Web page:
In one embodiment, an implant 70, depicted in FIG. 9, includes a tension member 72 in the form of a rod extending through the bore 71 in the implant. A pin 74 passes through aligned bores in both the implant 70 and the rod 72 to fix the distal end of the rod within the bore. The proximal end can also be fixed in place using a similar pin 76 passing through aligned bores in the implant and rod. With this approach, the rod 72 can be pre-heated as described above and then fixed at the distal end using the pin 74. The pin 76 can also put in place to fix the proximal end of the rod. It is contemplated that the opening at the proximal end of the implant for insertion of the pin 74 is situated to correspond to the heated length of the rod.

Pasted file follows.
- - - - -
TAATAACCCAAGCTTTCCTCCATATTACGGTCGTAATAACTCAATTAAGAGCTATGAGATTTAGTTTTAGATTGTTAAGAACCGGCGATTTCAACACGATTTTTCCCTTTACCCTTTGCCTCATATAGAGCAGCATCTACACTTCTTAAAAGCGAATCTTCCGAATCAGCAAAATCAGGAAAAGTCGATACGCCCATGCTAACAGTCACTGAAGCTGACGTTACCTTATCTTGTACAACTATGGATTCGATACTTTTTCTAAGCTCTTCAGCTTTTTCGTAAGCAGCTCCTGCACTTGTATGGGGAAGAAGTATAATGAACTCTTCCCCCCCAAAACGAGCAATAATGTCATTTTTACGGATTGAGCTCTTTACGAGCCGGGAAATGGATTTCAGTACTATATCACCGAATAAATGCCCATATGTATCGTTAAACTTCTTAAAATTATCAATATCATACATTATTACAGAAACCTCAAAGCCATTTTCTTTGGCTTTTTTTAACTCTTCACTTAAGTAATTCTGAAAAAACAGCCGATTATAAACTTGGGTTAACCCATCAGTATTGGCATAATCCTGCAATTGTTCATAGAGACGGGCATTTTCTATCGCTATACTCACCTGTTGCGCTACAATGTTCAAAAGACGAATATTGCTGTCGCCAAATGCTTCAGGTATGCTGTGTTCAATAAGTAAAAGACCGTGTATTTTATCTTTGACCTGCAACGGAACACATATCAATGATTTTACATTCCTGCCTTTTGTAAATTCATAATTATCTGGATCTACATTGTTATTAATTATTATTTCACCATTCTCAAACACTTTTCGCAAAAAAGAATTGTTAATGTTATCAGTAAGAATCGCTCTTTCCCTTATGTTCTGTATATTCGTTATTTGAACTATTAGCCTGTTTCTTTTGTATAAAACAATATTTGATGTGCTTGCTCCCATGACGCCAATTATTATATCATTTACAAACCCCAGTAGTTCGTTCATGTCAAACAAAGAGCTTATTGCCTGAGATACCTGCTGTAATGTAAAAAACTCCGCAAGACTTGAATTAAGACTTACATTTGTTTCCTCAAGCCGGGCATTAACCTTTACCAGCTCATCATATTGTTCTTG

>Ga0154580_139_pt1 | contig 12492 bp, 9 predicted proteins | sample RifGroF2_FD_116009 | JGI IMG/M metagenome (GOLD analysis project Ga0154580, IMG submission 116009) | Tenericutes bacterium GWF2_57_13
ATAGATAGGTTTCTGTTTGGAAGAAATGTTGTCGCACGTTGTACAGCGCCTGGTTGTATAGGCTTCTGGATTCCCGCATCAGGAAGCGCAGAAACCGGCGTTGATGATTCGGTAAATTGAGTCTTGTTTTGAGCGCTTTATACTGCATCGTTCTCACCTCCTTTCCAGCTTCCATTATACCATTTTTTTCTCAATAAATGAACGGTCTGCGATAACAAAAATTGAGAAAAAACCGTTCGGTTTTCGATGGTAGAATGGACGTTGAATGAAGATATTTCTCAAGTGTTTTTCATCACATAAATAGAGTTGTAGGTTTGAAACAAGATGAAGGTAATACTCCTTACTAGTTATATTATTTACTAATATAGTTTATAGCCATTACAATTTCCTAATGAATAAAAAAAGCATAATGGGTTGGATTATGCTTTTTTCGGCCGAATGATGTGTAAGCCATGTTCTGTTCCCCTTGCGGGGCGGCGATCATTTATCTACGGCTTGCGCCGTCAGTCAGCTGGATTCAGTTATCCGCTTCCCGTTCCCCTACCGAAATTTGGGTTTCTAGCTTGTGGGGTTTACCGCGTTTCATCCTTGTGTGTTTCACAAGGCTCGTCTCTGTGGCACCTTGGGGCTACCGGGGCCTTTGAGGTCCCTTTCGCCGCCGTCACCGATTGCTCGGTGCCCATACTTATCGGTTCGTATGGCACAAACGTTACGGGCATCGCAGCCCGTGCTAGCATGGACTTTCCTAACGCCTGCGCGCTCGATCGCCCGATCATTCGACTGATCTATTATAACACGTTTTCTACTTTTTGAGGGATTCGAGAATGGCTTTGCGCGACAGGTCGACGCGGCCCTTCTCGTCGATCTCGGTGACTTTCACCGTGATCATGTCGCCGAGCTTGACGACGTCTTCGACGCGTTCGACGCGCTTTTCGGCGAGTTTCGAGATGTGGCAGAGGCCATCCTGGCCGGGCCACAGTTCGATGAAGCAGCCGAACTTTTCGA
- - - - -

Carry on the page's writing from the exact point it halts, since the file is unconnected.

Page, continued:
As an alternative approach, the rod 72 is longer than the implant so that a portion 78 is accessible beyond the end of the implant. This portion 78 can be engaged by a distraction tool operable to pull the proximal end of the rod while the distal end is held fixed with the implant by pin 74. Once the desired tension has been reached, the proximal end can be fastened using the pin 76 or other similar mechanical fastener. With this approach, the opening in the proximal end of the implant 70 for receiving the pin 76 is located to be aligned with the corresponding pin-receiving opening 79 through the rod 72 only when the rod has been appropriately tensioned or stretched. In lieu of passing the pin 76 through an opening at the proximal end of the implant, the pin 76 can bear against a washer 80 that contacts the end of the implant.